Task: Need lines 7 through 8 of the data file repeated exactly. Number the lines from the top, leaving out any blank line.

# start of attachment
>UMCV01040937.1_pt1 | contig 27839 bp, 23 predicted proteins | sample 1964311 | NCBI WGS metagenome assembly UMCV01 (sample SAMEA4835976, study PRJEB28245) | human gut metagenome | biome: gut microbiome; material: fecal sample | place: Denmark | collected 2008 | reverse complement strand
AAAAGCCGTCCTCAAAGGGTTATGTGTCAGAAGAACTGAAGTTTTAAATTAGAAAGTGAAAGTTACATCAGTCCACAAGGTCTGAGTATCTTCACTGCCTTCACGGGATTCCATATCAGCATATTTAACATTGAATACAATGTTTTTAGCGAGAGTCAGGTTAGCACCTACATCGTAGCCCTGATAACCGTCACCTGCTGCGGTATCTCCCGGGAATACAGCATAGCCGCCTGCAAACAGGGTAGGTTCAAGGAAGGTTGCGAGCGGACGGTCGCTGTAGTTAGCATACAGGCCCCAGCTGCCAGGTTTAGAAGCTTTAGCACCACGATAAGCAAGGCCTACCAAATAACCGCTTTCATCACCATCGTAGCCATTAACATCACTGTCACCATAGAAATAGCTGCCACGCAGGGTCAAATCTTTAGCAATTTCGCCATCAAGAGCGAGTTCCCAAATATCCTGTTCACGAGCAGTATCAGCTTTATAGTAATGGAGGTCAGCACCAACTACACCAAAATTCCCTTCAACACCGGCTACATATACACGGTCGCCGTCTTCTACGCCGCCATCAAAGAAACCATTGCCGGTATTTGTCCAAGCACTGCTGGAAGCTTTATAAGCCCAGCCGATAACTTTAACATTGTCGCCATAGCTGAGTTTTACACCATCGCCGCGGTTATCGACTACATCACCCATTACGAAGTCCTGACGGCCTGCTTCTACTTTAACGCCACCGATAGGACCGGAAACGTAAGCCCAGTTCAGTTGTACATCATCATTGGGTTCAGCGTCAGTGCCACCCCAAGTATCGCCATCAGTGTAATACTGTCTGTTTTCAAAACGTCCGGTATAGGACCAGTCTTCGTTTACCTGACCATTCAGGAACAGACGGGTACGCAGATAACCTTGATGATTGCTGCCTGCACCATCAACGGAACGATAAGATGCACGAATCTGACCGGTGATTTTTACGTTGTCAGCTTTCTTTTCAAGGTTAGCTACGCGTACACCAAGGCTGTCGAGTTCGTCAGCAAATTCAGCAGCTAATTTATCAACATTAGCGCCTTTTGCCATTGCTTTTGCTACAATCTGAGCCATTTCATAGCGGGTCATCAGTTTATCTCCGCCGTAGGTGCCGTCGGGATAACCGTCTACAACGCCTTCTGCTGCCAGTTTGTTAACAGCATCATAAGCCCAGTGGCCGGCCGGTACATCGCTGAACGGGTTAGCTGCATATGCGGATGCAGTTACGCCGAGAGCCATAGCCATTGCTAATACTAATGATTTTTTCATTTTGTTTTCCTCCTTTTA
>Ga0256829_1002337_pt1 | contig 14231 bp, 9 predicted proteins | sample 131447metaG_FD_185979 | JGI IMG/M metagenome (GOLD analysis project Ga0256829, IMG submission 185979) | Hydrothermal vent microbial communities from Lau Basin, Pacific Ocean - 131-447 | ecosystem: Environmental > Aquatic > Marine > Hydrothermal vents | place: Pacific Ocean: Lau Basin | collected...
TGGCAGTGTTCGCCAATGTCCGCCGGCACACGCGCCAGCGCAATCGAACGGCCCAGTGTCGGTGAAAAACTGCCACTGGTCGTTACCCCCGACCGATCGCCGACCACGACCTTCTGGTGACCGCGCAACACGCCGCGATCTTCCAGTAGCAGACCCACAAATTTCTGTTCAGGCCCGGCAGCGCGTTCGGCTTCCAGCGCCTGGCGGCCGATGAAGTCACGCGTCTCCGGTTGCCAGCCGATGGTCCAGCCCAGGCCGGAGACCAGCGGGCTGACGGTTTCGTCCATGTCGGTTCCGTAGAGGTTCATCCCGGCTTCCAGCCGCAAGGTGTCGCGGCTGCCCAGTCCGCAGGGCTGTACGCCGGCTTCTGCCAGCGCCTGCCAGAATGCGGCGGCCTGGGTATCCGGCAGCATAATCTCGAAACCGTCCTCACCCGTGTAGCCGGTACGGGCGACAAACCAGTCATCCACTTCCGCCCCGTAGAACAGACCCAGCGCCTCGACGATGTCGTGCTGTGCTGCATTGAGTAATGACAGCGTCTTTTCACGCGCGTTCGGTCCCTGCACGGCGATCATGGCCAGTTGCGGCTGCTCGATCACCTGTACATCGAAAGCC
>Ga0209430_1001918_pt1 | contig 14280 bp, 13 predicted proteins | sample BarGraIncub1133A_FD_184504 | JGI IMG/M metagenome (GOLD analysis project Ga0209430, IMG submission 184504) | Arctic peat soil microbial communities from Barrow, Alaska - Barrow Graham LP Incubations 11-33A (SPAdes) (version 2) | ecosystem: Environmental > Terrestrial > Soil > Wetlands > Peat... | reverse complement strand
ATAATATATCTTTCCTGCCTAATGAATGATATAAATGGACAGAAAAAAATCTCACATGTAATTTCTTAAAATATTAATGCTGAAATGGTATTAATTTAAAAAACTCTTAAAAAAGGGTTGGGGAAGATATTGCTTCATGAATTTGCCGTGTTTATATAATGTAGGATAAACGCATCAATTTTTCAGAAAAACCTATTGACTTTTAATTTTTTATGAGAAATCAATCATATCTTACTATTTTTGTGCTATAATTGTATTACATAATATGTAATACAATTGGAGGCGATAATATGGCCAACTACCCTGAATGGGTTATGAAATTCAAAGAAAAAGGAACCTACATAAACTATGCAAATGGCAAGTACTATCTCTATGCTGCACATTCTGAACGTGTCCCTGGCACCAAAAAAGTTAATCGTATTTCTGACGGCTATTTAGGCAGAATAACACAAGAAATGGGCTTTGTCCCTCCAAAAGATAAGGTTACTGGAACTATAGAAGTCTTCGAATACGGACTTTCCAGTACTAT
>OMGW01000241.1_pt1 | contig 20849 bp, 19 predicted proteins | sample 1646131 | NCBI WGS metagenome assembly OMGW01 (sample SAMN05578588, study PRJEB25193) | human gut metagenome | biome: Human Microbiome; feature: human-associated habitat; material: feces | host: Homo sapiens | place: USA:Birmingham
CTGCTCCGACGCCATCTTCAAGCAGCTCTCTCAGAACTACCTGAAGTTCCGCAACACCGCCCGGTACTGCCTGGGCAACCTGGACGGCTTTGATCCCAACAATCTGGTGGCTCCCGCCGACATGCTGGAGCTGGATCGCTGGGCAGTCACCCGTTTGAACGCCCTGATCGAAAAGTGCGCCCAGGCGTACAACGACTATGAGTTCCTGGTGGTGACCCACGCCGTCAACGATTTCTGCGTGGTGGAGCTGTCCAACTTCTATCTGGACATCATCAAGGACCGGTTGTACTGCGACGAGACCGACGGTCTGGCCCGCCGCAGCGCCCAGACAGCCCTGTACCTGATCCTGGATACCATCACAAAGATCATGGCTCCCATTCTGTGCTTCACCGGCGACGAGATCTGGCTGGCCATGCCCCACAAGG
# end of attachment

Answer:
>OMGW01000241.1_pt1 | contig 20849 bp, 19 predicted proteins | sample 1646131 | NCBI WGS metagenome assembly OMGW01 (sample SAMN05578588, study PRJEB25193) | human gut metagenome | biome: Human Microbiome; feature: human-associated habitat; material: feces | host: Homo sapiens | place: USA:Birmingham
CTGCTCCGACGCCATCTTCAAGCAGCTCTCTCAGAACTACCTGAAGTTCCGCAACACCGCCCGGTACTGCCTGGGCAACCTGGACGGCTTTGATCCCAACAATCTGGTGGCTCCCGCCGACATGCTGGAGCTGGATCGCTGGGCAGTCACCCGTTTGAACGCCCTGATCGAAAAGTGCGCCCAGGCGTACAACGACTATGAGTTCCTGGTGGTGACCCACGCCGTCAACGATTTCTGCGTGGTGGAGCTGTCCAACTTCTATCTGGACATCATCAAGGACCGGTTGTACTGCGACGAGACCGACGGTCTGGCCCGCCGCAGCGCCCAGACAGCCCTGTACCTGATCCTGGATACCATCACAAAGATCATGGCTCCCATTCTGTGCTTCACCGGCGACGAGATCTGGCTGGCCATGCCCCACAAGG